“I’m sorry I didn’t tell you then,” she responded.
“Would you have told me if I had asked you last week?”
She nodded. “I think so.”
He sighed. “Then I’m sorry I didn’t.”
“How did you find out?” she asked again.
Once more, he dragged his free hand through his hair. “I sent Bobby to the address you put on your résumé, a house in Bon Temps, Louisiana.” He took a breath. “Bobby has a way of asking questions without people knowing that they are being asked,” he explained. “And I told him to ask about you.”
Eric felt Sookie’s hand shaking a little and squeezed it comfortingly.
“No one was home at the address listed, but at the local bar, Bobby found a man named Jason Stackhouse, and he bought him some drinks.” Eric sighed. “Jason volunteered a lot of information about you.”
“My brother,” Sookie whispered.
“Yes,” Eric said with a sharp edge to his voice.
“He doesn’t much care for me.”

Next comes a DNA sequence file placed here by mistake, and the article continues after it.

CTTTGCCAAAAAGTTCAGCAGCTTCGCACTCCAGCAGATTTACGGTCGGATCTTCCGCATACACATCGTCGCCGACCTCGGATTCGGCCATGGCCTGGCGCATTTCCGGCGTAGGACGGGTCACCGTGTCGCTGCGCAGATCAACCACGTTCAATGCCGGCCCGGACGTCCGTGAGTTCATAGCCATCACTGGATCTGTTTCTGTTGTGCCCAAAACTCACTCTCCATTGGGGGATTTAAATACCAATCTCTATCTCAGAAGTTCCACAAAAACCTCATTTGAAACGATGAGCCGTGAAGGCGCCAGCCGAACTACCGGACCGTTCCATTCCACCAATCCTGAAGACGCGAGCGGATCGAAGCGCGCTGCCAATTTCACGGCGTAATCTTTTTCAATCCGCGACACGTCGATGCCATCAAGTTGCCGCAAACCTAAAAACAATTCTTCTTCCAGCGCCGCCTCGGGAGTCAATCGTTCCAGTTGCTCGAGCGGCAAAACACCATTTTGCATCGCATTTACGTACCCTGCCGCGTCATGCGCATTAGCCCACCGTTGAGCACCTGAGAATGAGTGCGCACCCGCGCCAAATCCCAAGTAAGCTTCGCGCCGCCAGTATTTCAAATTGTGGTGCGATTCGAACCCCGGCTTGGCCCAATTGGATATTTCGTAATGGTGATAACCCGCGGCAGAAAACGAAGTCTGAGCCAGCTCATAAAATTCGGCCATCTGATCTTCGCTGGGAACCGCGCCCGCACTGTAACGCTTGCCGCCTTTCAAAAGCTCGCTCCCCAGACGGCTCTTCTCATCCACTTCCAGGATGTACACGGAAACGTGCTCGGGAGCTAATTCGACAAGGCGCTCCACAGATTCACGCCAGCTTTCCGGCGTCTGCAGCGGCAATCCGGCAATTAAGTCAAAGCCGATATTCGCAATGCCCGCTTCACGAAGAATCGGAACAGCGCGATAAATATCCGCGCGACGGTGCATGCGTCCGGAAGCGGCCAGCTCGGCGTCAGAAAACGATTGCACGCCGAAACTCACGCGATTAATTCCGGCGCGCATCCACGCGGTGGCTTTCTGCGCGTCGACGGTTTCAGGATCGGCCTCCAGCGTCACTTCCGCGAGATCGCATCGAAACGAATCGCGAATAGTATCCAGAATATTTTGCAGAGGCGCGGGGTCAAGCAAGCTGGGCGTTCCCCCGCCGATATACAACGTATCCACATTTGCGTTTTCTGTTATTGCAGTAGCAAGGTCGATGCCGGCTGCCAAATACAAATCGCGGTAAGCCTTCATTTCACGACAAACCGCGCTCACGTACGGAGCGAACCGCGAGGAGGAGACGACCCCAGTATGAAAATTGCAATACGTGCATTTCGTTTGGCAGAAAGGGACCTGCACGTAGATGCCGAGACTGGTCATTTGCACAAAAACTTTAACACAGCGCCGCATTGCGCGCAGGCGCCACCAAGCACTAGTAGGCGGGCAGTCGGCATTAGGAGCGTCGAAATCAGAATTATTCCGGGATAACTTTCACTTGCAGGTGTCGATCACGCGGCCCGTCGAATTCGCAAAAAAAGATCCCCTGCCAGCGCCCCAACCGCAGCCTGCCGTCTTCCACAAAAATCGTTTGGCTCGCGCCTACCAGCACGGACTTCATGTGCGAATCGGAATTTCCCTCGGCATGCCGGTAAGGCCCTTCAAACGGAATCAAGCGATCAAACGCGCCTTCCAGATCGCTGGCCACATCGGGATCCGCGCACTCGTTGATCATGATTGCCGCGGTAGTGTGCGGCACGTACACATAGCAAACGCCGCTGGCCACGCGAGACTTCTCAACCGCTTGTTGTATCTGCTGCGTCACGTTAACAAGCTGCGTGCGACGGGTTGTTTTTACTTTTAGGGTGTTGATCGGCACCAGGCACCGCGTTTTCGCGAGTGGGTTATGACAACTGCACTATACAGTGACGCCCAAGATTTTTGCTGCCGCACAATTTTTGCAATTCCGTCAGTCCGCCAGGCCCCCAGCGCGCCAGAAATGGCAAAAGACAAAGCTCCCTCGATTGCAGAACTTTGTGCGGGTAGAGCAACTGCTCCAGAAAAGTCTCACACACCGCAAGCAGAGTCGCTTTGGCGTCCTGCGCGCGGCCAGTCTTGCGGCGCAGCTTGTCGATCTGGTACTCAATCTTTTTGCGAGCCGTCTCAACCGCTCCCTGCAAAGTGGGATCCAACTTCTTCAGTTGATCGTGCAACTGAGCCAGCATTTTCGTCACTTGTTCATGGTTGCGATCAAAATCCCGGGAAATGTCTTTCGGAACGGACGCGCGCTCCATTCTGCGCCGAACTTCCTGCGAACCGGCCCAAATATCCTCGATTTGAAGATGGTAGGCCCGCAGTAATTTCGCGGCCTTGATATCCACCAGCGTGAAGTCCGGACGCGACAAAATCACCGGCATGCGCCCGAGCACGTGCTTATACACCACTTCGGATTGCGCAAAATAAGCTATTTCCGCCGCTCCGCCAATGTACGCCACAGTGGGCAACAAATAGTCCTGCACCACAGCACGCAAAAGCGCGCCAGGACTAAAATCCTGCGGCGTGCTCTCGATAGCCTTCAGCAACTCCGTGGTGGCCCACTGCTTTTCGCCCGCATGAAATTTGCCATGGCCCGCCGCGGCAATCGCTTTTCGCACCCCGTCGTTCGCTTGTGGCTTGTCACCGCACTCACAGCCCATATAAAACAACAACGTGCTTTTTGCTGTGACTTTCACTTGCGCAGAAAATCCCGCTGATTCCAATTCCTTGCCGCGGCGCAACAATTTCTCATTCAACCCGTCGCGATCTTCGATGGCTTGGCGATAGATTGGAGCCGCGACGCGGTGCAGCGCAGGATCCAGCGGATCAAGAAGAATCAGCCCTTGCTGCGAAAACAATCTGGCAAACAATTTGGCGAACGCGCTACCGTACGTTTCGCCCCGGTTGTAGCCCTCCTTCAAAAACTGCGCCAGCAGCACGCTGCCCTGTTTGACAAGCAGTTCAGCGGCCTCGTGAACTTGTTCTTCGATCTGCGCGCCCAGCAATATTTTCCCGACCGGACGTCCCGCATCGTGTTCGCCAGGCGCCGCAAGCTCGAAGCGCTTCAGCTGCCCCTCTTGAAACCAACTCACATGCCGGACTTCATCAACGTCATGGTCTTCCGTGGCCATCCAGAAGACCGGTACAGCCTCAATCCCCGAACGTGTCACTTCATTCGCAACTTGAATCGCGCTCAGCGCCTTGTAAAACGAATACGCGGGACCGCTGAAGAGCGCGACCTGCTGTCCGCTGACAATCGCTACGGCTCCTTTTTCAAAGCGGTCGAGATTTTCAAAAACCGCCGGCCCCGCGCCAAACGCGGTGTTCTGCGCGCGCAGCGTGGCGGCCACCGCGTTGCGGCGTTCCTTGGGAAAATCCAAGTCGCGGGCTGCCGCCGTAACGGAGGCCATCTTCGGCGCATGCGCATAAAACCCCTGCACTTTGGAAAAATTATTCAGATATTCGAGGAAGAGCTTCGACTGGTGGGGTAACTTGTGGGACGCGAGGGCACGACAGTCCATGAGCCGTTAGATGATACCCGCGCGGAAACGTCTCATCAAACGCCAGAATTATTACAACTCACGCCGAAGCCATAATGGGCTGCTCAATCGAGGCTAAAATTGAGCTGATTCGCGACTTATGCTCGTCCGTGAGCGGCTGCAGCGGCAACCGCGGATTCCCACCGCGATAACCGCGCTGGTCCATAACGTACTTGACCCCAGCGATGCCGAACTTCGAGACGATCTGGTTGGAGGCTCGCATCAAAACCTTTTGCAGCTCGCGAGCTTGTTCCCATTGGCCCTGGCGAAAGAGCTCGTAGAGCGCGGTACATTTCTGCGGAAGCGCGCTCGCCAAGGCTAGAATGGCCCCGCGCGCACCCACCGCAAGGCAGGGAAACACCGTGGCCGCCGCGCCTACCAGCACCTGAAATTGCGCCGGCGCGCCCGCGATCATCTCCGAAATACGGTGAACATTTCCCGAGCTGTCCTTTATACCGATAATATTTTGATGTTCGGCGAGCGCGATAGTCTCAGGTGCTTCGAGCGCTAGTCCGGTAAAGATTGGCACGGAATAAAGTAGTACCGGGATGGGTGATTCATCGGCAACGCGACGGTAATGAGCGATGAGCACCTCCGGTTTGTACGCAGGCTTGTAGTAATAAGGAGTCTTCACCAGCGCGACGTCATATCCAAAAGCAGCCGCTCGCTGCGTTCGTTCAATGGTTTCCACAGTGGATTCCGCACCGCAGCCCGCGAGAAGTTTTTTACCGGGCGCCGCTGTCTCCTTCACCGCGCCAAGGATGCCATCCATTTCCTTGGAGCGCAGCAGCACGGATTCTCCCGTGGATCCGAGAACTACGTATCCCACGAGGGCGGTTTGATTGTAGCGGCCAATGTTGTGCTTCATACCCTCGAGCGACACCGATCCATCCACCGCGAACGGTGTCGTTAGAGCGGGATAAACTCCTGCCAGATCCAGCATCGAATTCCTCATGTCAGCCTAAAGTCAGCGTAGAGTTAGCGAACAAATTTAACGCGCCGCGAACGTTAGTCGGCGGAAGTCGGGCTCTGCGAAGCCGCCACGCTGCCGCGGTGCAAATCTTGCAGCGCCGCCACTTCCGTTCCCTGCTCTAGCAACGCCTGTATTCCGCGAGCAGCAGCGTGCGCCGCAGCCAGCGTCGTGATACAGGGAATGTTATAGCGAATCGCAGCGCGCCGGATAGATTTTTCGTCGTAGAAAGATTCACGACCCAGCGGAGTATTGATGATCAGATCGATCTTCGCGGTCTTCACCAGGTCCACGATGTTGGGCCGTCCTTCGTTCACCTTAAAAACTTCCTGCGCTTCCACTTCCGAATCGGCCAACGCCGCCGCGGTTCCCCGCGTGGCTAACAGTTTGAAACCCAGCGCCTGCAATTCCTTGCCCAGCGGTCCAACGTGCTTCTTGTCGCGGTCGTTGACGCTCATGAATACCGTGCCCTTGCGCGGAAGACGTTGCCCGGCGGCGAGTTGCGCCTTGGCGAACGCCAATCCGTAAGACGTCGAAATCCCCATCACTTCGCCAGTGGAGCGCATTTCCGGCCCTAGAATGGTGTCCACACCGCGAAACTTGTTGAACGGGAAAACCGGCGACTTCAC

“No,” Eric said simply.
“What did he tell Bobby?”
“That you were a ‘retard,'” Eric said, quoting Jason Stackhouse.
She sighed and smiled ruefully. “He’s called me that—and other things—my whole life. I guess that’s what big brothers do,” she lied. In actuality, she knew that Jason’s behavior toward her was much worse than the norm.
“I am a big brother to five people, including Pam. And I wouldn’t dare,” he said, trying to add just a touch of levity to the serious moment—trying to make her eyes lose just a little bit of their sadness.
“I don’t blame you,” she smiled a little wider—a little more sincerely. “She is the ‘dragon lady,’ after all.”
“Dragon lady?” Eric asked with a raised eyebrow.
Sookie nodded. “Yeah—the copy editors’ nickname for her.”
Eric chuckled. “Fitting. I’ll have to start using that.”
Sookie smiled again and they fell into silence for a moment.
“What else did your person tell you?” Sookie asked.
“Bobby,” Eric said.
“Bobby,” Sookie repeated. “What else did he learn?”
Eric exhaled loudly. “That Jason calls you Susan. That you spent over half of your life deaf.” He paused, “And that your brother is a selfish asshole.”